The countries have taken part in some of the most memorable matches in women's soccer over the last half decade, and Sasaki says it's only fitting the teams will meet in Sunday's World Cup final.
"I really am grateful for this opportunity," Sasaki said through a translator on Saturday. "I feel a sort of fate because we always play in the final against the U.S."
Japan beat the U.S. for the 2011 title on penalty kicks just four months after a devastating earthquake and tsunami ravaged the country. In the leadup to the tournament, the nations played two friendlies, something that Sasaki said helped his players develop.
"At that time we were not at a high level yet," he said. "When we were in a very tough situation, the U.S. really helped us by playing us. That way we were able to grow. We learned a lot of things from the games we played against the United States."
The Americans got a measure of revenge by beating Japan in the gold-medal match at the London Olympics the following year, but what they really want is another World Cup title to go along with the 1999 triumph on home soil.
"We're excited. It's going to be a tremendous match," said U.S. head coach Jill Ellis. "We feel like we have a good preparation, and in our preparation we have confidence and are just excited to get this things started."
Sasaki said Sunday's final in front of what is sure to be a partisan American crowd at B.C. Place Stadium will be a contrast in styles.
"The strength of the U.S. team is the power and also the organized way of playing. The structure and the strong desire to win. They are highly motivated," he said. "We don't have as much power, but we have the skills, techniques and a network amongst the players.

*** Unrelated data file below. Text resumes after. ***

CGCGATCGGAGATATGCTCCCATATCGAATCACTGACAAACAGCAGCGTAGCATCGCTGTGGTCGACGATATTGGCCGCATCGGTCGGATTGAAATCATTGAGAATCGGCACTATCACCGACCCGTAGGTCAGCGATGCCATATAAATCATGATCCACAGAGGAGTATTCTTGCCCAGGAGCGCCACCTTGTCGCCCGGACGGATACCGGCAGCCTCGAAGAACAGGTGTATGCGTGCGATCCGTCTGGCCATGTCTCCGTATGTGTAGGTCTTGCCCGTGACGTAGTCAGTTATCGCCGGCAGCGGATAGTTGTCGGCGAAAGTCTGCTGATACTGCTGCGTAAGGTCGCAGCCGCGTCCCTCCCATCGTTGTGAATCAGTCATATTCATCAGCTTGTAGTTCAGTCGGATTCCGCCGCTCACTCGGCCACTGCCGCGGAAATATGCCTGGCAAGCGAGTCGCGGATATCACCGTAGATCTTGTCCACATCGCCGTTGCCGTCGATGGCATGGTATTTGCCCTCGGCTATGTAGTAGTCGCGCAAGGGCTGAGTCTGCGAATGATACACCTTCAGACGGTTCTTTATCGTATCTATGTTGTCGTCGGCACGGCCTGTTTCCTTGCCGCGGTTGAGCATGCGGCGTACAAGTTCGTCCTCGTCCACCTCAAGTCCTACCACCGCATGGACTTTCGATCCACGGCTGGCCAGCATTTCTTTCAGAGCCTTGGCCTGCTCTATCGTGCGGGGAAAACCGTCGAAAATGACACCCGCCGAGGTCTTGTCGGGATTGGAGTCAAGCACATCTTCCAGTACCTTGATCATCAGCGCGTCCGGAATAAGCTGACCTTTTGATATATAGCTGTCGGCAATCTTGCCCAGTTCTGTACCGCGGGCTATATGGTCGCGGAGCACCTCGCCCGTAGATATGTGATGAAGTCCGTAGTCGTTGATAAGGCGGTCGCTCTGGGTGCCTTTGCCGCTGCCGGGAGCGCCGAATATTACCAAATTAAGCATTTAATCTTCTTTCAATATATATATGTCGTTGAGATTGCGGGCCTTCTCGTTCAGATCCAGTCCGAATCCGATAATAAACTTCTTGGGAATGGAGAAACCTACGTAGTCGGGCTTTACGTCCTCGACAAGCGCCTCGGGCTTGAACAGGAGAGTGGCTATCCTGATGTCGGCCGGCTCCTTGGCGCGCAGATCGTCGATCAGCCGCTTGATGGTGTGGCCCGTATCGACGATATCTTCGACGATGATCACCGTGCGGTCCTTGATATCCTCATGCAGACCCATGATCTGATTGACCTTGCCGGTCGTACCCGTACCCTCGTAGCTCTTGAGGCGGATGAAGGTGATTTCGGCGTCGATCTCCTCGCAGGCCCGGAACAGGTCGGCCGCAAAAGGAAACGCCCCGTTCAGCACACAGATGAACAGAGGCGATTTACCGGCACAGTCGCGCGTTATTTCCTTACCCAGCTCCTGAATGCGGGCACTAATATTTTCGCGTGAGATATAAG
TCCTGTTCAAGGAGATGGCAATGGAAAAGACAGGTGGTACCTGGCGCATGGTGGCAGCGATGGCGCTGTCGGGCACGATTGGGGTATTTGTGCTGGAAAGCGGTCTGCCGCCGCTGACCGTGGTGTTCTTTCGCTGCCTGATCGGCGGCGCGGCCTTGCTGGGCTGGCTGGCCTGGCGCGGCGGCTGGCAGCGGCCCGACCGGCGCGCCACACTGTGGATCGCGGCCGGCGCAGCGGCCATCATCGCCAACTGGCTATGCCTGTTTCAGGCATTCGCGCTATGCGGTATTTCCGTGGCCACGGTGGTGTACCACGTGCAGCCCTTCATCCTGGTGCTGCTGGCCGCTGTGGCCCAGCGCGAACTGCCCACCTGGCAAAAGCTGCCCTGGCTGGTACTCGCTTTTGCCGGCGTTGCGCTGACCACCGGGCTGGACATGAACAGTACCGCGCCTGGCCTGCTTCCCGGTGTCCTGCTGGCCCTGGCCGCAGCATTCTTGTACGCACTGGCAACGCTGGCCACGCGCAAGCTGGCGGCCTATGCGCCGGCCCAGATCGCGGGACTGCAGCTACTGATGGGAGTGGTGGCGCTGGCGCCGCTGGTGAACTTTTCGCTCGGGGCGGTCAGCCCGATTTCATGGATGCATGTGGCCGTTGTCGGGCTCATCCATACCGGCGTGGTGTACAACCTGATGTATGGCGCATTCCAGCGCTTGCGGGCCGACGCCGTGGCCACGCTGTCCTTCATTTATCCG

"Probably there will be more supporters cheering on the U.S. in the stadium, but I think our team can convert that into their own power."
Japan — which beat England 2-1 in the semifinals — has made a habit of scoring early in matches at the World Cup, a trend captain Aya Miyama hopes to continue.
"I just have the image of winning in my mind," she said. "What's important is to score first. Through the tournament we have been scoring first through most of the matches and I hope that we can also create our own rhythm."
That might be easier said than done. The Americans haven't allowed a goal in more than 500 minutes and seem to be peaking at the right time, including a 2-0 victory over Germany in the semifinals, after a couple of uninspired results early in the competition.
"Internally, in our group, we always knew what we had inside of us," said Ellis. "I always say it's like looking at an iceberg. You guys see the top 10 per cent of the iceberg and we've got 90 per cent under the water. We know what we're capable of, we know what we have in us.
"I said from the beginning our best game was ahead of us."
Notes: Sunday's match will be the final World Cup outing for two legends of the women's game — Abby Wambach of the U.S. and Homare Sawa of Japan. ... Japan's Kozue Ando, who broke her ankle in her country's opening match, was sent home to recuperate, but will be back to cheer on her teammates in the final.
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